Mind Matters with Kyle MacDonald: Keeping secrets in a relationship is upsetting
Q: My partner keeps secrets. Not about big things, small purchases they make, conversations they have with others they never tell me about. Am I wrong to get upset?
A: It can be easy to assume – because so much of our culture tells us it’s true – that we should expect our partner to be all things to us, and as such our relationship has to be a particular way. But actually, there are no set rules – it comes down to what kind of intimacy works for each of us.
It isn’t wrong to be upset, but it is worth owning that as yours and taking some time to reflect on why this little quirk bothers you so much – assuming it is, as you say, that the secrets they keep are all quite minor things.
It is of course also possible that they are not deliberately and consciously keeping things from you, but they simply have a need – that is different to yours – to have small parts of their life outside of the relationship. That’s not unusual, and may even change and develop over time.
Either way, like most things, it’s a good idea to talk about it from a place of openness and curiosity. It would be helpful to understand more about why they do this, and it would also be good to let them know that it leads to you feeling upset – not from a place of blame, but by explaining what it triggers in you, and why.
Because while we might want, or even believe, our relationship has to be a particular way, the process of being open, sharing more of ourselves and building a deeper understanding over time is what works.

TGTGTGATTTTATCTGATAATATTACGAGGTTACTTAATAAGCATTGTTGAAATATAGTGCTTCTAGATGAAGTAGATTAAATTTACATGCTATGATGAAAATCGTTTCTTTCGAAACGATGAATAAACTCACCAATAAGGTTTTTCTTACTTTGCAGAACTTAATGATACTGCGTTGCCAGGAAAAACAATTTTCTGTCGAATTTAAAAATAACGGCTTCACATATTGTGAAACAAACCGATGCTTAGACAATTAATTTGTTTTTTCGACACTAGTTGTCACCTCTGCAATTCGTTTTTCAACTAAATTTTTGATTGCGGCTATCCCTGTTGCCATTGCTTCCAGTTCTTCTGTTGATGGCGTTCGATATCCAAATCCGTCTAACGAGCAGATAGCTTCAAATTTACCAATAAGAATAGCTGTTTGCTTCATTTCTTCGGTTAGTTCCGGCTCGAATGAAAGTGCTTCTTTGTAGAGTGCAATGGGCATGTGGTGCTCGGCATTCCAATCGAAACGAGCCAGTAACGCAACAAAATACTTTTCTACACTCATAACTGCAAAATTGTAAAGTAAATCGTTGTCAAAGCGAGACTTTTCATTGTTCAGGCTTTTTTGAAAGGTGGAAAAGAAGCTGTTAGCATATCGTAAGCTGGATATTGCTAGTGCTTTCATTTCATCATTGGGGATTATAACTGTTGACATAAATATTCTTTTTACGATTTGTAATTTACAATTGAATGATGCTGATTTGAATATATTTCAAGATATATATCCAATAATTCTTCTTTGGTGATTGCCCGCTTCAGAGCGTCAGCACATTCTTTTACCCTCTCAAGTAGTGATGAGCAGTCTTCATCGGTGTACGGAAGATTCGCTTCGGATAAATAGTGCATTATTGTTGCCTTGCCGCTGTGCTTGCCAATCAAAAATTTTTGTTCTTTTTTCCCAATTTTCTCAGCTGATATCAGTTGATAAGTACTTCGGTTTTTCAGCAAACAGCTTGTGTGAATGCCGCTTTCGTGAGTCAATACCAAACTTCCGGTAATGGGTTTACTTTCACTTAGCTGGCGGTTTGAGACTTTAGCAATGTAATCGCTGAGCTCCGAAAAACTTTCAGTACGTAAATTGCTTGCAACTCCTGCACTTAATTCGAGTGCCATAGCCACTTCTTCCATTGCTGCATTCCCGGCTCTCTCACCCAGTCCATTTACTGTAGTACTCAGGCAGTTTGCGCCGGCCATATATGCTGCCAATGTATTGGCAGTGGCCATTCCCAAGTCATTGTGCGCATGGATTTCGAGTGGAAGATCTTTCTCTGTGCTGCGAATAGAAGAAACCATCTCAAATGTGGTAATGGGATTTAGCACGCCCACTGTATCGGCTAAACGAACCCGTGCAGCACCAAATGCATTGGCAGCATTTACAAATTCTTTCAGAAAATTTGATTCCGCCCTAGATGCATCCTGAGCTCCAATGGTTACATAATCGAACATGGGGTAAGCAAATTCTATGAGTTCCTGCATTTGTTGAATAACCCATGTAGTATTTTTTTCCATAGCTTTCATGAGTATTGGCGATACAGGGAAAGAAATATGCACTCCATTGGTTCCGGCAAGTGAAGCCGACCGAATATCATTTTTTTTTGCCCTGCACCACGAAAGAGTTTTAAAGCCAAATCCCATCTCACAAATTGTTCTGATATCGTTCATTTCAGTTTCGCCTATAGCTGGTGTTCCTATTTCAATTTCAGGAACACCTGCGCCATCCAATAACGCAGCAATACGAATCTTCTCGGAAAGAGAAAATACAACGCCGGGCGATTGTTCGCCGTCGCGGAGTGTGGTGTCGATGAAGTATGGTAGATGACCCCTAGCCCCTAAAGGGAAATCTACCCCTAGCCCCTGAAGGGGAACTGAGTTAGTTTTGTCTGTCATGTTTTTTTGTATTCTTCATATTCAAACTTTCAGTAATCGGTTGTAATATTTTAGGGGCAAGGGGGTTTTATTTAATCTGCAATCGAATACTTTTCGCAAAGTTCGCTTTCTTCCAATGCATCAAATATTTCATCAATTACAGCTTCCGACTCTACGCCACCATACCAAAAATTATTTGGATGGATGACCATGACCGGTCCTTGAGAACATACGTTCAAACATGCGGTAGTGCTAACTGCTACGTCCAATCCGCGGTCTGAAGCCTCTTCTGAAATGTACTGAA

Not being completely open about day to day things doesn’t really matter in the long run. But building a habit between the two of you where you can share what goes on inside will ultimately make the two of you grow closer.
Q: My workplace is terrible for gossip, and it puts me off going to work some days. How can I handle it better?
A: It’s human nature to be interested in, and talk about, other people. We’re social creatures after all. But gossip can quickly spiral into being a hurtful and negative thing – we tend to think of gossip as talking about someone negatively behind their back, sharing secrets or personal information for our own entertainment.
It can seem like harmless fun when it’s about someone else – but not when it’s about us. In some cases it can be bullying, and simply hurtful.
Some of it comes down to workplace culture, people tend to gossip more when the workplace is unhappy or has a culture that allows for such things, and that comes down to leadership. You may not be able to control that, but you can control how you respond.
So even though it can be hard to take a stand (and even worse if you think doing so will lead to you being the target of gossip) make an active choice not to participate.
If you feel able to, you can even try to shut it down, by challenging people to talk directly to the person that they’re talking about, or simply get up and leave the room when gossiping starts.
Avoid getting triangulated, or caught in the middle of conflicts and problems. Instead, if you think someone might be having a tough time, ask them if they need help or support rather than allowing others to talk about it behind their back.
Be aware that gossip sometimes comes from a place of wanting to know what’s going on for others while at the same time avoiding the emotional work of talking to them, and hearing about their feelings.
Kindness grows in engagement and connection. And what you can control is your boundaries when others aren’t kind, and how kind you choose to be to those around you.
Source: Read Full Article